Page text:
There's that saying, "When life gives you lemons, make lemonade!" But, it's not ever as if life does give you lemons. What's wrong with lemons? How did a lemon get a bad rap? Why is it that the poor citrus of lemon goodness got the reputation of being the bad one? Your car is bad, must be a lemon. Doesn't make sense to me. Perhaps because I am in the extreme camp of lemon loving. And after this week, I say that if "Lemon" is really the best negative these people can come up with, then these "sayings" were really written by people who have no business writing "sayings".
How about, "When life hands you a dead animal, decaying and rotting under your house for a week, then...put on your friggin' gas mask and get that sucker out."?? I think it has a great ring to it. But, maybe that's just because that was my week. And this was my husband:
What? You don't own a gas mask?? That is because you do not have the extreme pleasure of being married to my husband: eccentric, historian, lover of all things...things, brainiac, weirdo. (Just kidding, honey. I love you and am extremely grateful that I did not have to be the one to crawl under our house to remove the perpetrator. But if I had, I totally would have stolen your gas mask to do it with...I mean, what else is it good for?? ) (Who am I kidding? I would have made chili and burned candles until the smell was gone 3 months later. There would have been no gas mask. No dead animal retrieval at all...)
So... all of that was by 8am. 8. a. m. I should have taken the hours between waking and 8am as a sign.
On the way to take Elijah to program today, I stopped at a stoplight as large wafts of radiator-smelling smoke began enveloping my car. Temperature gauge remained in the steady, so...??? I was already warned that my radiator had a small hole and would need replacing as soon as I had the freedom to leave the car for a whole day. I still owed my mechanic a balance, so I thought now was as good a time as any to get caught up on payment. I drove in under my puff of smoke. These guys love me, but they'd rather never see me, and I feel the same. This place has become a virtual second home. I help myself to coffee. I use their stinky bathroom. We talk about our kids, exchanging stories of whose kid did what and we remind ourselves that we're just not alone in this endeavor called parenting. It's not entirely unpleasant.
Two hours later, I had the car temporarily fixed (still need to take it in for that full day radiator replacement) and I was on my way.
I forgot to mention: All of this happened while my Mother in Law was in town. My Mother in Law, who we see about once a year. Welcome to our stinky house and our broken cars! Make yourself comfortable! Luckily, I am incredibly blessed by a Mother in Law who easily rolls with the punches and manages a nearly straight face as her son dons a jump suit, gas mask and long rubber gloves to retrieve a dead animal from under the house. Love you, Bev!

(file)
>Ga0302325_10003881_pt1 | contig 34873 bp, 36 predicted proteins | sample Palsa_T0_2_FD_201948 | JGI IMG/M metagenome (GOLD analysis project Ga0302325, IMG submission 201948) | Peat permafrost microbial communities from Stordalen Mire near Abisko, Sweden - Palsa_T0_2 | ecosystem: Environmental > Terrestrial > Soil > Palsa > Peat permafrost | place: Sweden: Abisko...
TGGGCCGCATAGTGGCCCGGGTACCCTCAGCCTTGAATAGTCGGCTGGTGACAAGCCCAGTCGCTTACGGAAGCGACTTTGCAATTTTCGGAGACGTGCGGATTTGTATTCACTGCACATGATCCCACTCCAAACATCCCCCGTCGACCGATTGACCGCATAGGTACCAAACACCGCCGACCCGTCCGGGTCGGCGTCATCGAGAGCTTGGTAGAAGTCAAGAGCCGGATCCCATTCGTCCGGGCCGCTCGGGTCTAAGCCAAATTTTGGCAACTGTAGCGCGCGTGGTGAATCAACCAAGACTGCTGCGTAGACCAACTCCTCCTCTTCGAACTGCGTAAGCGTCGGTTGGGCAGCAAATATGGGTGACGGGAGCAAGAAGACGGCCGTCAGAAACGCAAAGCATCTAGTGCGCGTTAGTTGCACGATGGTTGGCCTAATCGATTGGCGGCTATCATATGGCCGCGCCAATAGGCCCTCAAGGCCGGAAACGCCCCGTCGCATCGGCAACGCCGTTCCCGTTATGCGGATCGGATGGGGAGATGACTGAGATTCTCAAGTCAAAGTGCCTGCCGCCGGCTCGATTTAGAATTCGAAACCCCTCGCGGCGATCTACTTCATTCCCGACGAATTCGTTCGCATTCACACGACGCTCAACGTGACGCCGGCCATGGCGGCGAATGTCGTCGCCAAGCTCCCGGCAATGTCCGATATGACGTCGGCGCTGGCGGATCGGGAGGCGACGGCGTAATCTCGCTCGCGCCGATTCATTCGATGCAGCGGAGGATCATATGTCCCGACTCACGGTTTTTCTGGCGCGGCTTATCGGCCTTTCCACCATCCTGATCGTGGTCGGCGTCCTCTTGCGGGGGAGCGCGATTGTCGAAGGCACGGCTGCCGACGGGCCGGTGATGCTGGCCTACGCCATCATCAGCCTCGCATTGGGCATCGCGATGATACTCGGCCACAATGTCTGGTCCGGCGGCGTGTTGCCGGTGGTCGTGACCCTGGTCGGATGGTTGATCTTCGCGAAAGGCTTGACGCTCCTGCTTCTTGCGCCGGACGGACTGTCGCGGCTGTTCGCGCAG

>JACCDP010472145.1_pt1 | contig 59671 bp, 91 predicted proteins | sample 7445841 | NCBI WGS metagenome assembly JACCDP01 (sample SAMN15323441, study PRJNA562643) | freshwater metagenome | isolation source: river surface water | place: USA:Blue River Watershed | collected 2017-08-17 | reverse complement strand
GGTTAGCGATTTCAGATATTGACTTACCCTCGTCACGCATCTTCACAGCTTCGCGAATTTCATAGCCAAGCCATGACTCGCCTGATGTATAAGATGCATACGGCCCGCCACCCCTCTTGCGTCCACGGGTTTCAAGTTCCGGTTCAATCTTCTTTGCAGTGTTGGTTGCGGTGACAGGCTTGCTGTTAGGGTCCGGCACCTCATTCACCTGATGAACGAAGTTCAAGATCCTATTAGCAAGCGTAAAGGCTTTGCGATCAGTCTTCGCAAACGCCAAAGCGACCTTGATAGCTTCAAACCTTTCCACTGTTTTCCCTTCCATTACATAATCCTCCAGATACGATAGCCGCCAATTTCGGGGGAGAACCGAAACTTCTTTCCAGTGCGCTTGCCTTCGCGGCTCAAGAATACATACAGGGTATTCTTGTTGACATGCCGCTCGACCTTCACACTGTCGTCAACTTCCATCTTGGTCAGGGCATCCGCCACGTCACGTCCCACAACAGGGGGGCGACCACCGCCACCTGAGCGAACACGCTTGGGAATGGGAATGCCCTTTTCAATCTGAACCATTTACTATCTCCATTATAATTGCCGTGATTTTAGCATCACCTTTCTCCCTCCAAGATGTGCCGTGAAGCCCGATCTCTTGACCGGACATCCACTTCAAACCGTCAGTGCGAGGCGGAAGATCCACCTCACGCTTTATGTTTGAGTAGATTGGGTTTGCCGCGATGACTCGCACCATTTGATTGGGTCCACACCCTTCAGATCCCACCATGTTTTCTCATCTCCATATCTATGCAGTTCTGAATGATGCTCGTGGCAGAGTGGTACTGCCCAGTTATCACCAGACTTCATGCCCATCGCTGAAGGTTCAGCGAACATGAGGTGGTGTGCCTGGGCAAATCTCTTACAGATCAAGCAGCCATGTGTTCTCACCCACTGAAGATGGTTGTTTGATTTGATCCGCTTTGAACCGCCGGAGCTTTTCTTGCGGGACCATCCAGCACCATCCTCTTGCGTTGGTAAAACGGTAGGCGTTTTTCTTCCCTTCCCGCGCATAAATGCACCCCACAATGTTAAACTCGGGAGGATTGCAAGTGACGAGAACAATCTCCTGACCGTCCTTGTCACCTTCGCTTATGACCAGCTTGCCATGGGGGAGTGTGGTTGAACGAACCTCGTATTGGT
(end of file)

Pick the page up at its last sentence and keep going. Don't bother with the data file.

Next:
(We did manage at least one touristy, fun outing to the La Brea Tar Pits...)
We sent Charles' Mom off with love and delved straight back into our busy, daily lives. We have been needing to create a living trust for some time now, and the time had finally come to get the wheels turning in this regard. We made an appointment with a referred lawyer and showed up for our appointment last week. The lawyer came out to the waiting room to greet us, asked a couple of questions and when she noticed that we needed a Special Needs clause she asked what the diagnosis was. I told her our youngest son has Down syndrome. She flipped her hair and said, as she was leading us into her office, "Well, they say that's the Cadillac of all Special Needs!!"
I snort laughed. Or maybe I was having a slight smell memory of the dead Possum we (read: my husband) found under our house. What I should have said (I always, ALWAYS think of the best things to say only after the jaw dropping occasion) was, You shouldn't say that. You shouldn't EVER say that again. Just...trust me. It only works if you might be saying this to an expectant Mother who is feeling devastated by a diagnosis of Down syndrome. Then, and maybe only then, might it be taken in a positive light. I'll just say this: Once a person has a child...with ANY kind of special need, they are IN IT. They have a balanced life just like anyone, with maybe a few extra low lows, but also maybe a few extra high highs. They don't need to be made to "feel better". One could argue that the person is just well meaning and trying to be kind, but I would counter with, What do they have to be "well meaning" and kind about? That is where most parents who have a child with special needs, feel their spines prickle. How about treating them like any other child? How about treating a diagnosis as any other trait, like blond hair? We can revisit and rewrite our lawyer's question and response: What is his diagnosis? He has Down syndrome. (insert new answer) Oh, okay.
It's just so much simpler than most people make it.
No gas mask necessary. :)